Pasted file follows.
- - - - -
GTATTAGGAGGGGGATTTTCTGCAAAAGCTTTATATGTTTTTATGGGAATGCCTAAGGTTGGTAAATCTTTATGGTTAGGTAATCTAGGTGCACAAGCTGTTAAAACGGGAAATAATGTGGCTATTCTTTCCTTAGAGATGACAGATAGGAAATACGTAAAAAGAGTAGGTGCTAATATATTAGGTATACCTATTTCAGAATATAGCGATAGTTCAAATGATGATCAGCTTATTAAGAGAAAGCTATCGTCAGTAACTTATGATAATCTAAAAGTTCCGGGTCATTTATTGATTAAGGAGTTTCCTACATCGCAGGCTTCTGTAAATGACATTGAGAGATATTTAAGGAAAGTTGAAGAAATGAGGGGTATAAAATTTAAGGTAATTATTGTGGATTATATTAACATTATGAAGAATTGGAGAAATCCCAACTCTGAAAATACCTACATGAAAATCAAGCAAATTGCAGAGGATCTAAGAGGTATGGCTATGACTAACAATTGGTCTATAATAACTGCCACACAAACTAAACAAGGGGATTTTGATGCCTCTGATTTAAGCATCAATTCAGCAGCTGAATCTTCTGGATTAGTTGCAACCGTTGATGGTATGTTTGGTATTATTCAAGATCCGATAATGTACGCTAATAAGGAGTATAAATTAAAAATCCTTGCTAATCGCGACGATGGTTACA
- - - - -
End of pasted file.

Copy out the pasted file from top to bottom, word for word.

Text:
GTATTAGGAGGGGGATTTTCTGCAAAAGCTTTATATGTTTTTATGGGAATGCCTAAGGTTGGTAAATCTTTATGGTTAGGTAATCTAGGTGCACAAGCTGTTAAAACGGGAAATAATGTGGCTATTCTTTCCTTAGAGATGACAGATAGGAAATACGTAAAAAGAGTAGGTGCTAATATATTAGGTATACCTATTTCAGAATATAGCGATAGTTCAAATGATGATCAGCTTATTAAGAGAAAGCTATCGTCAGTAACTTATGATAATCTAAAAGTTCCGGGTCATTTATTGATTAAGGAGTTTCCTACATCGCAGGCTTCTGTAAATGACATTGAGAGATATTTAAGGAAAGTTGAAGAAATGAGGGGTATAAAATTTAAGGTAATTATTGTGGATTATATTAACATTATGAAGAATTGGAGAAATCCCAACTCTGAAAATACCTACATGAAAATCAAGCAAATTGCAGAGGATCTAAGAGGTATGGCTATGACTAACAATTGGTCTATAATAACTGCCACACAAACTAAACAAGGGGATTTTGATGCCTCTGATTTAAGCATCAATTCAGCAGCTGAATCTTCTGGATTAGTTGCAACCGTTGATGGTATGTTTGGTATTATTCAAGATCCGATAATGTACGCTAATAAGGAGTATAAATTAAAAATCCTTGCTAATCGCGACGATGGTTACA